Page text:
Copyright © Reed Business Information, a division of Reed Elsevier Inc. All rights reserved.

From Booklist

Gr. 5-7. With its attractive jacket, its sustained effort to report both British and American points of view, and its fully illustrated overview of events, this colorful book has many qualities that make it a good introduction to the American Revolution. Schanzer lays the groundwork well, profiling England's King George III, America's George Washington, and their respective governments before chronicling the course of the Revolutionary War. Occasionally cartoonlike in their dramatizations and speech balloons, the lively illustrations take up more space than the words, but the text is clearly written. However, near the end the question is asked, "So what was happening to American civilians all this time?" The answer seems to be mayhem: people were tarred and feathered, women raped. Indians "tortured . . . whole families, and scalped the dead" and "honored their bravest victims by eating them." The American troops "showed off pairs of legging made from the skin of dead Indians." Given the book's highly illustrated format, this is too sensationalized for the age group, a jarring note in an otherwise solid offering. Carolyn Phelan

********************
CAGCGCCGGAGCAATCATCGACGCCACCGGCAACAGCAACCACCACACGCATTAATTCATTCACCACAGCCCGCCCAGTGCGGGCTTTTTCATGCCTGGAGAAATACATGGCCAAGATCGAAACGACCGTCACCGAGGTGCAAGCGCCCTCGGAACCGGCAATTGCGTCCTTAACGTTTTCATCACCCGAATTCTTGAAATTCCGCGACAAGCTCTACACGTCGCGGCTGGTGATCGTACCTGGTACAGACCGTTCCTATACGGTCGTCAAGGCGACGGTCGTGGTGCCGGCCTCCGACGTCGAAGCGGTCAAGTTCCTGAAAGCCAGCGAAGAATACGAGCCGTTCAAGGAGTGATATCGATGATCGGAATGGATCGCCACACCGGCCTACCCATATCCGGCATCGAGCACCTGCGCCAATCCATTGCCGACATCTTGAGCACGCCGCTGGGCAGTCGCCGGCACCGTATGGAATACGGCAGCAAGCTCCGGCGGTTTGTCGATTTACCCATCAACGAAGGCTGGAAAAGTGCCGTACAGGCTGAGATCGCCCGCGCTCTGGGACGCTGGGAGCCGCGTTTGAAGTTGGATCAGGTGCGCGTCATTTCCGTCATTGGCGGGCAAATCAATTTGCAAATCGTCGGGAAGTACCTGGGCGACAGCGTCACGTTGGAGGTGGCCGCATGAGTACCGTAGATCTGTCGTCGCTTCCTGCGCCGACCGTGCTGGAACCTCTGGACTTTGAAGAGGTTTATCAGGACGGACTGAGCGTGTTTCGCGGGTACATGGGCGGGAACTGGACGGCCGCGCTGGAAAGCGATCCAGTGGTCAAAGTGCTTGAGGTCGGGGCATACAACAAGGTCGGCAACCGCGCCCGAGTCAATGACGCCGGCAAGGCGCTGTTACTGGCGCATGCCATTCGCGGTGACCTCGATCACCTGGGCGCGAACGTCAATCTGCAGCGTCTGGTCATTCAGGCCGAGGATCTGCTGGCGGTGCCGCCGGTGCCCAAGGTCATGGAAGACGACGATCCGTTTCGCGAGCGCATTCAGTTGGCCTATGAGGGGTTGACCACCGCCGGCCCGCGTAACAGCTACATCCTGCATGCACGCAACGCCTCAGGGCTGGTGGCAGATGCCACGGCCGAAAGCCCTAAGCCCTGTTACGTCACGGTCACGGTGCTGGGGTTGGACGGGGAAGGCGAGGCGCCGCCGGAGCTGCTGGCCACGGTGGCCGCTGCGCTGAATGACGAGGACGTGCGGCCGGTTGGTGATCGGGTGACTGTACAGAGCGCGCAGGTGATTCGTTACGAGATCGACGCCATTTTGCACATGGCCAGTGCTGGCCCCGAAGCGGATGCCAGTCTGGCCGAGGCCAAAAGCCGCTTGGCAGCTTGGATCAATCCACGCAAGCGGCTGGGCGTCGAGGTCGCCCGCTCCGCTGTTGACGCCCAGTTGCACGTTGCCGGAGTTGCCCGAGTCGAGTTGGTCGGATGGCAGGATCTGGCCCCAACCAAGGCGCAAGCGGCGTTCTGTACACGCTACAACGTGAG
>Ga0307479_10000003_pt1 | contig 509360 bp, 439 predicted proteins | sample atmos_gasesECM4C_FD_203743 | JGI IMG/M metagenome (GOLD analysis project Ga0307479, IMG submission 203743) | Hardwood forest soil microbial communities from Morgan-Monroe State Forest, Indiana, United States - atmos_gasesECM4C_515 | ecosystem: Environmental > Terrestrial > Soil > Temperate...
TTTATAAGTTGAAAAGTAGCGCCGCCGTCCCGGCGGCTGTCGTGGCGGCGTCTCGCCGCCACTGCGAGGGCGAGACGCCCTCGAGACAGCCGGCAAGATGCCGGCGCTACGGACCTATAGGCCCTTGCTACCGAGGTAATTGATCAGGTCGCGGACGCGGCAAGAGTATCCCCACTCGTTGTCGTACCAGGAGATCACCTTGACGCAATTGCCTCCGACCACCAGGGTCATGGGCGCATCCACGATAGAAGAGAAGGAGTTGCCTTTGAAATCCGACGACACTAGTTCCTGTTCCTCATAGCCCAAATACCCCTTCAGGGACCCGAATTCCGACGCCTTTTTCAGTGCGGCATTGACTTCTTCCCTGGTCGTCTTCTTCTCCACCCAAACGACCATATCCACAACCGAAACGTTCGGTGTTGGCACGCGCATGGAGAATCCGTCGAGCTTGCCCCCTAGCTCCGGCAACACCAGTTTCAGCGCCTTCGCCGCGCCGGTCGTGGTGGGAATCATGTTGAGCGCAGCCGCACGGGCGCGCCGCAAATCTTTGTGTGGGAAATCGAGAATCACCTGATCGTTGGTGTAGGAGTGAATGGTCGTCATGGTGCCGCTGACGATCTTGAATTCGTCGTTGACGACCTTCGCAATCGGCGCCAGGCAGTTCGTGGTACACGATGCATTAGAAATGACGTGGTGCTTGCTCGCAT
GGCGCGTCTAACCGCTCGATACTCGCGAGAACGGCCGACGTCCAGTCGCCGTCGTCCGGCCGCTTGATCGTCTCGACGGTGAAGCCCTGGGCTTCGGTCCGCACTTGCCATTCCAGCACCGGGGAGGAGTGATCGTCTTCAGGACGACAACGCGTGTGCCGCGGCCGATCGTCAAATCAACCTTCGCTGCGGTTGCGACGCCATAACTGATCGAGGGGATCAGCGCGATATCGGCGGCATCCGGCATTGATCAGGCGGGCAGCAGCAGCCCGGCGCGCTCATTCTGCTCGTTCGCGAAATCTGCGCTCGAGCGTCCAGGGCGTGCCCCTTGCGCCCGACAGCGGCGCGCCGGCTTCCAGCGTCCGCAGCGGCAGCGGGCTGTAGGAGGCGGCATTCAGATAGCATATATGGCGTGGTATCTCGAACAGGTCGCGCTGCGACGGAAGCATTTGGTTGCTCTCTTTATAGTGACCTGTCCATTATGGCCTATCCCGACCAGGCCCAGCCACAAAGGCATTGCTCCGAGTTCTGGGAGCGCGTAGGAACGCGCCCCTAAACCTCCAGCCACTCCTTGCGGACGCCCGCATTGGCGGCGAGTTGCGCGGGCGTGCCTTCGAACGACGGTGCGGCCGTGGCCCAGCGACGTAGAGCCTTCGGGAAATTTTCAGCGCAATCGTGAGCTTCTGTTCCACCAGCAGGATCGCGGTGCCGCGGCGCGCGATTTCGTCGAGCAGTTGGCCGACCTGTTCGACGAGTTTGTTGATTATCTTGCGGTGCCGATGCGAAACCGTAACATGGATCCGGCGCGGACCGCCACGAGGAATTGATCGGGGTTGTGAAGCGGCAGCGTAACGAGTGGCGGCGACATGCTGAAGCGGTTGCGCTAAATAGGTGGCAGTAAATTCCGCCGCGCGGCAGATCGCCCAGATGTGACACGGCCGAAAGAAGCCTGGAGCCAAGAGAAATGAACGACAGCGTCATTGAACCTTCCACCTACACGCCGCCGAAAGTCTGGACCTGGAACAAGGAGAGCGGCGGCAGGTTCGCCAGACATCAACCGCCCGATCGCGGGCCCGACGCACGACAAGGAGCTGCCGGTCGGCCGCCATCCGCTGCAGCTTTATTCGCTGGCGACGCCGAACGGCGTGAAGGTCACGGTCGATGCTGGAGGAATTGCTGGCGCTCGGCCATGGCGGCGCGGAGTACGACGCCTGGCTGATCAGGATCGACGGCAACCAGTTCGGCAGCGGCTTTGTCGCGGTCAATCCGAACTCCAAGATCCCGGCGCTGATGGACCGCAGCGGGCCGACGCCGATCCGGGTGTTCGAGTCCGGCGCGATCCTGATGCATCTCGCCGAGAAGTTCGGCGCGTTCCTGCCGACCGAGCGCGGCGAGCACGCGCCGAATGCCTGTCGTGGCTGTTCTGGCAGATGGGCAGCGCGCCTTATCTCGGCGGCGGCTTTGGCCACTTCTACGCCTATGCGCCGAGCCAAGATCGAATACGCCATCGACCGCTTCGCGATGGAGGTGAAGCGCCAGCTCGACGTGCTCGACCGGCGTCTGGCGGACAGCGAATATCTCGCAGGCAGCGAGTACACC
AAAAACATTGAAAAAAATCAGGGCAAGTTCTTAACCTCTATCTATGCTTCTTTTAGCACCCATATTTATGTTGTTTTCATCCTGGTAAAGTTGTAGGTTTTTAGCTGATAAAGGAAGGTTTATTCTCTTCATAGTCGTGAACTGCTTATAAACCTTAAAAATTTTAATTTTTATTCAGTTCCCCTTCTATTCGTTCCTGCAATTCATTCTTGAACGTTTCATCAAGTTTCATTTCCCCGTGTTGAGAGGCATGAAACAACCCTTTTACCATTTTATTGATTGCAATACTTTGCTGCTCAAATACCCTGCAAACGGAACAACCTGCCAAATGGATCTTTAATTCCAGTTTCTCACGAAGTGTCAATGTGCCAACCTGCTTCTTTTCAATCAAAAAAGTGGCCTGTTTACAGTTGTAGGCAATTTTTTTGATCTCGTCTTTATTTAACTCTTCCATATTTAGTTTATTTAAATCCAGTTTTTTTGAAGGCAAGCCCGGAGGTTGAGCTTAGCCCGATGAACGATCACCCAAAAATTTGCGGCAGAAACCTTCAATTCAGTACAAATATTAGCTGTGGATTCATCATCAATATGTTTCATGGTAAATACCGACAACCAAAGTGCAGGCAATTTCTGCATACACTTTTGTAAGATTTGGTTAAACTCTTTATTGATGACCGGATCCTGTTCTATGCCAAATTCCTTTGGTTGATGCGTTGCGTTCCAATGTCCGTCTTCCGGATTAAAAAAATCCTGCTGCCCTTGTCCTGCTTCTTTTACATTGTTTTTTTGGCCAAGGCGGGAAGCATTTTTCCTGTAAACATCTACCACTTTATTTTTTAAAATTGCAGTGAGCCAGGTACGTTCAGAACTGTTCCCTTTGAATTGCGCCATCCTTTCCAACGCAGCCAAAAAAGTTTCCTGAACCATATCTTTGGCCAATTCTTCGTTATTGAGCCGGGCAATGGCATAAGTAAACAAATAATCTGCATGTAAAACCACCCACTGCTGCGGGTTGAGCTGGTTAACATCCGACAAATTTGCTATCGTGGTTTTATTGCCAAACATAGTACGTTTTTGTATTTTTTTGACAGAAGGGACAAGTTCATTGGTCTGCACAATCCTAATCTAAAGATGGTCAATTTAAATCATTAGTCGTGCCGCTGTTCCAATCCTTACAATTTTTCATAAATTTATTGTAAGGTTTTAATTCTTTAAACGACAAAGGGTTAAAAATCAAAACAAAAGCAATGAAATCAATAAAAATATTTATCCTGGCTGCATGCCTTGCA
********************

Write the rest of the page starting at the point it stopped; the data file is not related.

Copyright © American Library Association. All rights reserved

More About the Author

Author/Illustrator Rosalyn Schanzer's book Witches! The Absolutely True Tale of Disaster in Salem (National Geographic) is the winner of the Gold Medal from the Society of Illustrators for Best Illustrated Children's Book of 2011 and has also received a 2012 Robert F. Sibert Honor Award as one of the year's 5 most distinguished informational books for children. Other awards for this book include:

Starred Review from School Library Journal
SLJ Best Book of the Year
NY Public Library's 25 best Nonfiction Titles of 2011
New York Times Best Books of 2011